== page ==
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This question already has an answer here:

Let X be a topological space. Prove that X is a T2-space if and only if $A = \{ (x,x) : x \in X \}$ is closed in $X \times X$.

I've been able to prove first part of the result but not the converse.

For the first part,

We have X is T2. hence X x X is also T2. Hence X x X is T1.

Then for any z belonging to A and y not belonging A, there exist an open set U in X x X such that y belongs to U but z doesn't belong to U.

Hence for every z belonging to A and for a fixed y not belonging to A , there exists an open set V(y) in X x X such that "V(y) intersection A" is empty.

hence (X x X) - A = Union of all V(y)'s such that y doesn't belong to A.

since arbitrary union of open sets is open, hence (X x X) - A is also open in X x X , Implying that A is closed in X x X. ( Is this proof valid ? )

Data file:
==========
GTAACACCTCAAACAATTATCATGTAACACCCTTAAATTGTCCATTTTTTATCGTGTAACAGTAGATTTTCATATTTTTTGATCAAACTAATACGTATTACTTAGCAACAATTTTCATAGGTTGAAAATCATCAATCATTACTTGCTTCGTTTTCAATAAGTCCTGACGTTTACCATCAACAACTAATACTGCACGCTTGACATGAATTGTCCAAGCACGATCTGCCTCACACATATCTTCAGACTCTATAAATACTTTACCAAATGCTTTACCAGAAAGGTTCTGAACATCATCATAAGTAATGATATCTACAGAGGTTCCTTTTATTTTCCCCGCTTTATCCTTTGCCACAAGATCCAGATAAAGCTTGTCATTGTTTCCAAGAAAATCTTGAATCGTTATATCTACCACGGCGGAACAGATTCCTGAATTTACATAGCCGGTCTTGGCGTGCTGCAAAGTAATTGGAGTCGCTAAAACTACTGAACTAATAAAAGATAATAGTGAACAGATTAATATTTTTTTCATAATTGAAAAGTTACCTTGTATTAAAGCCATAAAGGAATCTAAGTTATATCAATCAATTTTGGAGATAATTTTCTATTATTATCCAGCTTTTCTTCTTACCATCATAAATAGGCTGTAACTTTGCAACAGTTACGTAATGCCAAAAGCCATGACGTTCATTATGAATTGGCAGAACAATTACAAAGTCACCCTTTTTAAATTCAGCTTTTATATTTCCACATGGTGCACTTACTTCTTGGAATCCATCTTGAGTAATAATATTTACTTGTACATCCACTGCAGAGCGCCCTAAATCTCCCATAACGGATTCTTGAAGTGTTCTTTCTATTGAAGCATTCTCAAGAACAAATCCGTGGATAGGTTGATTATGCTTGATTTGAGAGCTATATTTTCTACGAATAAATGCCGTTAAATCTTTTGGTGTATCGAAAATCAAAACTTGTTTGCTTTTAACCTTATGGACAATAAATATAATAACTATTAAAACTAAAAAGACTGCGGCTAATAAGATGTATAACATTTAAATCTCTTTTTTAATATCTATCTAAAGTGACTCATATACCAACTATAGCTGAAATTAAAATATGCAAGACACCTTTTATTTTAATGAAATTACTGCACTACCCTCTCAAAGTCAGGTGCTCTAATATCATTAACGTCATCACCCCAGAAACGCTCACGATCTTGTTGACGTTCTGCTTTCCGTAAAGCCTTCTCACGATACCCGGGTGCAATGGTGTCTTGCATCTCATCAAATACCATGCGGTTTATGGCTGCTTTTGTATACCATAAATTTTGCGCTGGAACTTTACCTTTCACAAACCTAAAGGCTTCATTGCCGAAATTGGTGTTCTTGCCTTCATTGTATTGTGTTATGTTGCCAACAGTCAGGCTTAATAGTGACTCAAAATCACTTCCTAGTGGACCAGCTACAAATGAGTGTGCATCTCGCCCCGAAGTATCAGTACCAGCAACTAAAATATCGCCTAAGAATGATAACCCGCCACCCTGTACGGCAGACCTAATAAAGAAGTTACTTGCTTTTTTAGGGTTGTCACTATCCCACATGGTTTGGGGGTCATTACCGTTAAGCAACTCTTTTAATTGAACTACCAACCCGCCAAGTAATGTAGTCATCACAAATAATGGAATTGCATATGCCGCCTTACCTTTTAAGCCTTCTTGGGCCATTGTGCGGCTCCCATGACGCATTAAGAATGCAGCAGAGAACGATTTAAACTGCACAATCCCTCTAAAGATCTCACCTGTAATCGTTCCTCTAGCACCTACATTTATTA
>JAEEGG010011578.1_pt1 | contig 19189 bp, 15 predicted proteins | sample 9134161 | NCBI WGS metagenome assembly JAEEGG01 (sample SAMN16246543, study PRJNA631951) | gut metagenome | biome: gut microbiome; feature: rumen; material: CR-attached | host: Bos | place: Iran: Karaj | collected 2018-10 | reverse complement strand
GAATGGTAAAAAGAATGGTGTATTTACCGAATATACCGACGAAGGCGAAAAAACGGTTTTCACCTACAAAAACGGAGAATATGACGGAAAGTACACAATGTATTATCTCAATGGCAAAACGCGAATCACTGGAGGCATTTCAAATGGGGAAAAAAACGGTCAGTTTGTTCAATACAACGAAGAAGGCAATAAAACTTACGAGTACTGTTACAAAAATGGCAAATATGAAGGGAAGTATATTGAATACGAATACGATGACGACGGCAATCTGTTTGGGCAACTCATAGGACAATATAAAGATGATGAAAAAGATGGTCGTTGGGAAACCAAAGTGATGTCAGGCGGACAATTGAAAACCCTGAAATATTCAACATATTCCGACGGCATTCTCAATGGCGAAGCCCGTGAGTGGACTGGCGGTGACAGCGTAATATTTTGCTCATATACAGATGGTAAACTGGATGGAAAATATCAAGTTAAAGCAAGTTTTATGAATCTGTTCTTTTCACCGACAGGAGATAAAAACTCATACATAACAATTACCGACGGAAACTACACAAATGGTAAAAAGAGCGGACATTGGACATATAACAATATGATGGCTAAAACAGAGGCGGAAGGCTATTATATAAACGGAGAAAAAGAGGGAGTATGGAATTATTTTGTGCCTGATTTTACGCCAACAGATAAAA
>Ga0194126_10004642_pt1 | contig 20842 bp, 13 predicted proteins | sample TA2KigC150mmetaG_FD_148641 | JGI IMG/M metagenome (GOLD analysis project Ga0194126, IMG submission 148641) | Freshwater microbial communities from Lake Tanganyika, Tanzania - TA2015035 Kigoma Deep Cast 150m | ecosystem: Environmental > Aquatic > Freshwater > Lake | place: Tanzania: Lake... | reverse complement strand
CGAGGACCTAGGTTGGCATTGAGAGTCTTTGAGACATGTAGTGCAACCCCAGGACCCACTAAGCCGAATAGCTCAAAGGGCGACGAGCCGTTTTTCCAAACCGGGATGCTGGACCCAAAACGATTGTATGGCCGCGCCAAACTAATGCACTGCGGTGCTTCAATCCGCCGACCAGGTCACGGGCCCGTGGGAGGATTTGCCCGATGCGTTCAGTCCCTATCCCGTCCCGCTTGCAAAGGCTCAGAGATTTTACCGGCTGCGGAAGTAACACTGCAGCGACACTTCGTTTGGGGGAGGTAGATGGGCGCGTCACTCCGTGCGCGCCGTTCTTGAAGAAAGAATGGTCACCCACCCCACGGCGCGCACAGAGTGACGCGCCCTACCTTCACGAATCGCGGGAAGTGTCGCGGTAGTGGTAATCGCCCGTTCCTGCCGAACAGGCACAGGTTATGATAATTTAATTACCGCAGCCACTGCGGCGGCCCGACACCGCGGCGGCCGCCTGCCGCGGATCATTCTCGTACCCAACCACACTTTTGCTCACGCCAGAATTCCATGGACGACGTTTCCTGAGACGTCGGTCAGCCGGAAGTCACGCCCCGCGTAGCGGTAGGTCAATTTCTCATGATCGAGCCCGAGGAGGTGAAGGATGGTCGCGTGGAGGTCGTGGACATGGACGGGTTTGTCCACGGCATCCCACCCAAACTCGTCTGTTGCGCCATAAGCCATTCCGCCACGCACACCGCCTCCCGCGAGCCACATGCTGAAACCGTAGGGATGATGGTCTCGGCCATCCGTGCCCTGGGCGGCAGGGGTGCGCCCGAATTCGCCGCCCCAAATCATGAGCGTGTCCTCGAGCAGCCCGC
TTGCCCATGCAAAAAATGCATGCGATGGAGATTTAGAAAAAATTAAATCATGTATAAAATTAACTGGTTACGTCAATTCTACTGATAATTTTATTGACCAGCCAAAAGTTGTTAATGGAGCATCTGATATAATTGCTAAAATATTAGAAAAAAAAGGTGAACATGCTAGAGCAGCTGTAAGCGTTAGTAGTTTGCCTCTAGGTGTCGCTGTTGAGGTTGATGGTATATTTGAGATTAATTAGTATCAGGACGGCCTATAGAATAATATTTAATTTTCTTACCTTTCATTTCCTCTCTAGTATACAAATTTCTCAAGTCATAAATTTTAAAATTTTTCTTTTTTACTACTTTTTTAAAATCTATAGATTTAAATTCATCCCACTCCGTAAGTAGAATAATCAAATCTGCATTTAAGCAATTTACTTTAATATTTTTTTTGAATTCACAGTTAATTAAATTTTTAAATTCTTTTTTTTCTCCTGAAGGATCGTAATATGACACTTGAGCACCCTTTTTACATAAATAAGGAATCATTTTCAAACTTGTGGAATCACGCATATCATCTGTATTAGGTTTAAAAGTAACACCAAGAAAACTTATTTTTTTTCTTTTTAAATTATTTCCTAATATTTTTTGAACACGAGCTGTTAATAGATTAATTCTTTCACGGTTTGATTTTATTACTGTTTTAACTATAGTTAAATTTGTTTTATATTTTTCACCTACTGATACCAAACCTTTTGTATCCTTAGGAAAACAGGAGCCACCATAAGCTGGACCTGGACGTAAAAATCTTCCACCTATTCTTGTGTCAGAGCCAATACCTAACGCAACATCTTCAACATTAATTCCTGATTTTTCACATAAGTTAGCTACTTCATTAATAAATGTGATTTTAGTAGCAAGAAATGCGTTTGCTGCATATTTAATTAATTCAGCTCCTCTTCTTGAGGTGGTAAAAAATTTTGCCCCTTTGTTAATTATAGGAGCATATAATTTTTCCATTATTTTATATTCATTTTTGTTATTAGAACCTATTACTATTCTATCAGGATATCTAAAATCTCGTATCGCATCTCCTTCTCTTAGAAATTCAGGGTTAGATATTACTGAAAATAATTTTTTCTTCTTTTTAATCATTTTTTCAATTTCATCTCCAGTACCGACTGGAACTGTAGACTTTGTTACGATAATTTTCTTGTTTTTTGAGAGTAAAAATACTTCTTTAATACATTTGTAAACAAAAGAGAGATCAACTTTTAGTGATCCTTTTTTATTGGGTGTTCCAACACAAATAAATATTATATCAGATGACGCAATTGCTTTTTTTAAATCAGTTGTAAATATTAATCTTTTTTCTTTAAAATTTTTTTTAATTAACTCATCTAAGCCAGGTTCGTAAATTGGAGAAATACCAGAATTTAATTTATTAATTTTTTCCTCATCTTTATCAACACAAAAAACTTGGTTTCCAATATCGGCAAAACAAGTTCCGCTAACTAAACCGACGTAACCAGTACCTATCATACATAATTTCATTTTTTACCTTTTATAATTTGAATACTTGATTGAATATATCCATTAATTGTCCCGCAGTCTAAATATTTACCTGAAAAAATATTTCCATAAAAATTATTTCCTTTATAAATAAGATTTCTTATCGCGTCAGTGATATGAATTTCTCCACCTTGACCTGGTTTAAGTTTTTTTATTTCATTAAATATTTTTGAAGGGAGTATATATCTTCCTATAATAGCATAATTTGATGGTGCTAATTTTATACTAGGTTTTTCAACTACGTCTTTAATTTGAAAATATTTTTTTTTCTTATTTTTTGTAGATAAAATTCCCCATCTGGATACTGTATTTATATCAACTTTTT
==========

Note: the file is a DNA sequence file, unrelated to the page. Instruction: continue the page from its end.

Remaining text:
Now how to prove the converse part ?

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marked as duplicate by Najib Idrissi, Community Apr 20 '15 at 9:15

This question has been asked before and already has an answer. If those answers do not fully address your question, please ask a new question.

  • $\begingroup$ For some basic information about writing math at this site see e.g. here, here, here and here. $\endgroup$ – Martin Sleziak Apr 20 '15 at 10:33
  • $\begingroup$ Ok thanks. I was facing this difficulty of putting text in proper format. $\endgroup$ – Error 404 Apr 23 '15 at 17:12
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your prove is not correct at the part "hence (X x X) - A = Union of all V(y)'s such that y doesn't belong to A.". This question can be solved directly by using the fact that every points have neighbourhood $U_1 \times U_2$ with$U_1,U_2$ is open subset. try to use thit :)

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  • $\begingroup$ Okay. But those neighbourhoods can also intersect with A. Then how do we make sure that it does not happen ? $\endgroup$ – Error 404 Apr 20 '15 at 9:09

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